Waltham City Councillor Robert G. Logan, the president of the MMA, said, “Funding for local roads across the state is dangerously low, and now is the time to invest. The more we delay, the more this will cost taxpayers in the long run.”

Councillor Logan said that the MMA and local officials across the state are calling for a $100 million increase in annual Chapter 90 funding, asking state leaders to commit to $300 million per year over the next five years to help close the gap and get local roadways in Massachusetts much closer to the “good repair” standard.

Key local leaders from across Massachusetts joined the MMA at the State House to release the report, calling for an increase in Chapter 90 funding as the most reliable, appropriate and effective way to close the local transportation funding gap and invest in improved roadways in all communities across the state. The local leaders calling for action were:

• Danvers Assistant Town Manager Diane Norris, chair of the MMA’s Transportation Policy Committee, who explained the MMA’s recommendation of $300 million per year for Chapter 90 and a five-year bond bill

• Braintree Mayor Joseph Sullivan, the former chair of the House Transportation Committee, who highlighted the importance of Chapter 90 and the economic benefits statewide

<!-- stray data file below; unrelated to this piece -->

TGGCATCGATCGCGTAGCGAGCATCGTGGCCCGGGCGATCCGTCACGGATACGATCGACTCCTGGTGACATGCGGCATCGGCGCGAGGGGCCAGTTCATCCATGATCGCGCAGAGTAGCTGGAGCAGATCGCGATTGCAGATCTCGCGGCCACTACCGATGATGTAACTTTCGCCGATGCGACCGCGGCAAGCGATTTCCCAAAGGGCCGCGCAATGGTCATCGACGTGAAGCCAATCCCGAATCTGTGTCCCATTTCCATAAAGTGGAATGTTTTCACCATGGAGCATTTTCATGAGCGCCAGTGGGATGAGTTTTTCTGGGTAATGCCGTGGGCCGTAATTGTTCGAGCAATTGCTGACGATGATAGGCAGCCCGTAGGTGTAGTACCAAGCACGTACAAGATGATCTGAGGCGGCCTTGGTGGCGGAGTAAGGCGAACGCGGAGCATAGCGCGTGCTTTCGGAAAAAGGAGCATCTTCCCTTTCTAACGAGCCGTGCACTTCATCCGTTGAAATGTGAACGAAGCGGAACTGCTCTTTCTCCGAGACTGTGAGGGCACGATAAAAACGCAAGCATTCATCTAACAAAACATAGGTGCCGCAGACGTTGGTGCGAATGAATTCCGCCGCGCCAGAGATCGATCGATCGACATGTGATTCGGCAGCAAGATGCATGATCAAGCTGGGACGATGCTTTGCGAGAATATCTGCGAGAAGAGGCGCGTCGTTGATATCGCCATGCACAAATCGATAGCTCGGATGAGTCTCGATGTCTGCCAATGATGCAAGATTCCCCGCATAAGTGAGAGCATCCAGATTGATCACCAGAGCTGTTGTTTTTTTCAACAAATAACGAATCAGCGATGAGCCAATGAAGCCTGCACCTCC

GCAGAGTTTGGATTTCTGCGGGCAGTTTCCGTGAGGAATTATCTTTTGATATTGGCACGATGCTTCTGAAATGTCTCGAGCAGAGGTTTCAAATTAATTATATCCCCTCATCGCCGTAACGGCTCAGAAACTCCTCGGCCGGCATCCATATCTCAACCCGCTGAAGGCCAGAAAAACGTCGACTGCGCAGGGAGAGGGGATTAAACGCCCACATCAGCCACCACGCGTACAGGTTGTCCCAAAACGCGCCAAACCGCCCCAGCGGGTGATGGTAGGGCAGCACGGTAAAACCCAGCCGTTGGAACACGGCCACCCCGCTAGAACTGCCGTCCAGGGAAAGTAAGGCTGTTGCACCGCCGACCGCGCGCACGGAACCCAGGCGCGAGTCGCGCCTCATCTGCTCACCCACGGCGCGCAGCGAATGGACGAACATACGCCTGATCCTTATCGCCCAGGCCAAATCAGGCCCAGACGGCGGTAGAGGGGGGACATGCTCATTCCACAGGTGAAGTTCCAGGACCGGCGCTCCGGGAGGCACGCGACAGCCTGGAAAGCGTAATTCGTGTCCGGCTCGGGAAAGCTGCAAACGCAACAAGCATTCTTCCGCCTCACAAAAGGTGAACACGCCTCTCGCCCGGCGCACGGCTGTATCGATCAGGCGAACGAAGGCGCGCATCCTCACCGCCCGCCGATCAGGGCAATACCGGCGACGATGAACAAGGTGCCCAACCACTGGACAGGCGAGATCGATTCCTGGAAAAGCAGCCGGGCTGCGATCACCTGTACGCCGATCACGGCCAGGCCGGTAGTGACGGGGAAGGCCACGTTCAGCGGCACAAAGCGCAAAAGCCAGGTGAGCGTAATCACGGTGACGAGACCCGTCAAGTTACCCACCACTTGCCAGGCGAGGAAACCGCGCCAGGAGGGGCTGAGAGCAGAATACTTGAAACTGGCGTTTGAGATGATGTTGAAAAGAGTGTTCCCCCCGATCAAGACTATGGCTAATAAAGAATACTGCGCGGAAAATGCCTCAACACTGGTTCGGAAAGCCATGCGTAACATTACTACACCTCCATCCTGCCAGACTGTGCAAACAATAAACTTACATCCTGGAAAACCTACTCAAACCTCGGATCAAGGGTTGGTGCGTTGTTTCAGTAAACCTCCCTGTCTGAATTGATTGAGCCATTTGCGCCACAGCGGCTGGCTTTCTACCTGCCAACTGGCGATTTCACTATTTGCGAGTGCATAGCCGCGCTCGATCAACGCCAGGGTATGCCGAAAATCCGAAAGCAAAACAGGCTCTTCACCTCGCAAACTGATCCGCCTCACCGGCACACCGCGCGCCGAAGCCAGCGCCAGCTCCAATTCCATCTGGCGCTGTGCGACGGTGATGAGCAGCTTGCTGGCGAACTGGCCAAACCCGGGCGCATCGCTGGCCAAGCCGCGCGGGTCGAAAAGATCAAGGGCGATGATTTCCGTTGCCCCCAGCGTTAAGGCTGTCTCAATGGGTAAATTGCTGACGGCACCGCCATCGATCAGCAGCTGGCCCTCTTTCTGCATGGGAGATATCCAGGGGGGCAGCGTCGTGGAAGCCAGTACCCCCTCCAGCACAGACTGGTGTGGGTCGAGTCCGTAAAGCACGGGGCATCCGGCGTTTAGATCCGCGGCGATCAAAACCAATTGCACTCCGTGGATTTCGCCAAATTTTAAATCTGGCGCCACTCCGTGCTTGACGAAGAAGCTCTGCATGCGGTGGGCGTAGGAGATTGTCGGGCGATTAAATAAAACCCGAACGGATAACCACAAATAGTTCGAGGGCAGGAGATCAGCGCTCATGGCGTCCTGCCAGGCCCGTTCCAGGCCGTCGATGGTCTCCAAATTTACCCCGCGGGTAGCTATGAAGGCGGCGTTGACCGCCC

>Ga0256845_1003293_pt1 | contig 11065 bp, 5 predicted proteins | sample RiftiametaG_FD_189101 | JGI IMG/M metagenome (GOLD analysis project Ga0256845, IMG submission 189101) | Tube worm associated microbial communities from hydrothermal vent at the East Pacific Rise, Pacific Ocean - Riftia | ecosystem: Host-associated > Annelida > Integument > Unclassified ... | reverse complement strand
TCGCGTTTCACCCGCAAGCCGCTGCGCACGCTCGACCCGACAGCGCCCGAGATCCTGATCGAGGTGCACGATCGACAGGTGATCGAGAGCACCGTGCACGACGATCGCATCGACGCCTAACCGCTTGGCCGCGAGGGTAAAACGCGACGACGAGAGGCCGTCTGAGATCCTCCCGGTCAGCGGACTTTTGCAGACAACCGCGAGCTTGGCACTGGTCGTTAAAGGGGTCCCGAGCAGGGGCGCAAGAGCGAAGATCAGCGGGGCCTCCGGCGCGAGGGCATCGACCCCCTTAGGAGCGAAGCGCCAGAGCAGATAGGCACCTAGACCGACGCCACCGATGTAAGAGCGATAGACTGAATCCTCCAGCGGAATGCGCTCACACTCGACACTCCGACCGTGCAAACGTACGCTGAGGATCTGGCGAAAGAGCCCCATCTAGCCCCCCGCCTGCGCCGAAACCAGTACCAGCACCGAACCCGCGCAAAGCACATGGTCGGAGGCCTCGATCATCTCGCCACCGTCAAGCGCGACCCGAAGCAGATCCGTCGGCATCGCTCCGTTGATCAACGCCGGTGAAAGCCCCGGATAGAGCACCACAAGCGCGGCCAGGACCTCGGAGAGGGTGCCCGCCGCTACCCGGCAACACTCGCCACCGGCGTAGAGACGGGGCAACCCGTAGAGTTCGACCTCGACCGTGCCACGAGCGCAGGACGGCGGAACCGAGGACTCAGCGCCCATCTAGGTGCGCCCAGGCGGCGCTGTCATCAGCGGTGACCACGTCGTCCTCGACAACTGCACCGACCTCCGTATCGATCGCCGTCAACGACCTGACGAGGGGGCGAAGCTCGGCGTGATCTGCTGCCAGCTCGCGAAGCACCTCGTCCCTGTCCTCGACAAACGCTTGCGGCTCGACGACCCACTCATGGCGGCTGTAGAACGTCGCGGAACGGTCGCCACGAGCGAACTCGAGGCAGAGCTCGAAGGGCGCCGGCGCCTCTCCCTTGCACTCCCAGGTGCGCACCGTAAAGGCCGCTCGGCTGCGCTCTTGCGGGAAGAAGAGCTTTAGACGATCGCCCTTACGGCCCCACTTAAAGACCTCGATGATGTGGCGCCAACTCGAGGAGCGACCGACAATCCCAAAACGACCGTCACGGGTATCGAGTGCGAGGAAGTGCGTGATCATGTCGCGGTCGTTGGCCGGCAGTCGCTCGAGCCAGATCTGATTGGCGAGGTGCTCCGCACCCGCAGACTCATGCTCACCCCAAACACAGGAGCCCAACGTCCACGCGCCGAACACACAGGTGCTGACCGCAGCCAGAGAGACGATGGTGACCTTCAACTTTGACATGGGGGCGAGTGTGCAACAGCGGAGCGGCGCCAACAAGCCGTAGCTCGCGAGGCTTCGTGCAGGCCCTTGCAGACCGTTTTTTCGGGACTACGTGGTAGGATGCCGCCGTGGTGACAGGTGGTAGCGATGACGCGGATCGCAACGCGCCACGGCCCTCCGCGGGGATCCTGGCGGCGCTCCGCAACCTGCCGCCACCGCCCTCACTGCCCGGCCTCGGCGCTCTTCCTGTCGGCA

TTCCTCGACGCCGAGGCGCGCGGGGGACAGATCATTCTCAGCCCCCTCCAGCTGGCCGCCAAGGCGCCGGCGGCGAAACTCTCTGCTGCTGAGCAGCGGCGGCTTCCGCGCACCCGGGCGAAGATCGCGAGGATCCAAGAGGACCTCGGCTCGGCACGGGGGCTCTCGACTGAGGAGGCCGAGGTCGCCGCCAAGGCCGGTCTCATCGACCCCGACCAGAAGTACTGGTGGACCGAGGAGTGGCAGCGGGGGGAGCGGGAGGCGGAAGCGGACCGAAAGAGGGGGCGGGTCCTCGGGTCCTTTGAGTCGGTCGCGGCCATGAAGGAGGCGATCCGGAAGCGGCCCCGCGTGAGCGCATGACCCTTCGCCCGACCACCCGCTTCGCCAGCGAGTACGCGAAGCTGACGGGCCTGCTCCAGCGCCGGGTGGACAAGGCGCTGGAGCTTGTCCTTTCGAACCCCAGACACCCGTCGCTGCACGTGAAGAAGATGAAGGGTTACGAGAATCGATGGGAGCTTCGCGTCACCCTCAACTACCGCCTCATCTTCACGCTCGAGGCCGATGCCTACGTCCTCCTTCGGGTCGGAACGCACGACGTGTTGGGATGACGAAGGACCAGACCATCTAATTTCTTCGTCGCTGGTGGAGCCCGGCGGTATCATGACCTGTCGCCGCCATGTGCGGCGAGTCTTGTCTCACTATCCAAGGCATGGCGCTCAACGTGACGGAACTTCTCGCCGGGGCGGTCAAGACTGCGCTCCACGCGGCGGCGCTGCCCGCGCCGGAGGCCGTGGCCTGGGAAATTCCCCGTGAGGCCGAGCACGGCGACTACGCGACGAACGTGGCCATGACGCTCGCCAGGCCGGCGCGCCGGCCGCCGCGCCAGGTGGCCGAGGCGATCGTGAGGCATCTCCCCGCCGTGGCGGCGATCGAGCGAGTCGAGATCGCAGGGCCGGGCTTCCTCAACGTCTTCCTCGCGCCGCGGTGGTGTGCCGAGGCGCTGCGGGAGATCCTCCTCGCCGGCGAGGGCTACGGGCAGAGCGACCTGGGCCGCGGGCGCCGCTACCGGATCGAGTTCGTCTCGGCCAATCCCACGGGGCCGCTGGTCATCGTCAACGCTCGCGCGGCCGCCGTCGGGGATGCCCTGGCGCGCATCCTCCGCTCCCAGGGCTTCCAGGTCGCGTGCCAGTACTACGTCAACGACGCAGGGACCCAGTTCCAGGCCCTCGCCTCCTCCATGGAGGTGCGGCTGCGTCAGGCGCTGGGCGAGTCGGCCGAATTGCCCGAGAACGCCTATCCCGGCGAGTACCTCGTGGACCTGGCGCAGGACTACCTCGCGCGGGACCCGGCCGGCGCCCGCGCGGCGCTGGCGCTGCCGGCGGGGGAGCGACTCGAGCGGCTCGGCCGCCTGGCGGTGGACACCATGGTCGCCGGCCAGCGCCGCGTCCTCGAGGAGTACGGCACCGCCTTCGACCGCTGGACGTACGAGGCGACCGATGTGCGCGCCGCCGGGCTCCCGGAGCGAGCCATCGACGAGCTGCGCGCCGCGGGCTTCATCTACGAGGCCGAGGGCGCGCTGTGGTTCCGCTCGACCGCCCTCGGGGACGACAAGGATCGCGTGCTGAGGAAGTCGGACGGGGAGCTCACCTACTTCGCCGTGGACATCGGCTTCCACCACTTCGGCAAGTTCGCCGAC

• Fitchburg Mayor Lisa Wong, who described how her city is forced to use Community Development Block Grant funds to offset part of the Chapter 90 gap, taking valuable money away from other economic development projects

• Somerville Mayor Joseph Curtatone, who outlined the importance of Chapter 90 as part of a comprehensive transportation strategy to build strong communities

• Sheffield Selectman Rene Wood, who discussed the vital importance of Chapter 90 to smaller communities in every corner of Massachusetts

• Massachusetts Highway Association President Mike Valenti, who outlined the need for timely release of Chapter 90 funds and pointed out how delays cost money

• Spencer Public Works Commissioner Steven Tyler, who outlined the importance of maintaining roads at a good state of repair and described his town’s pavement management program.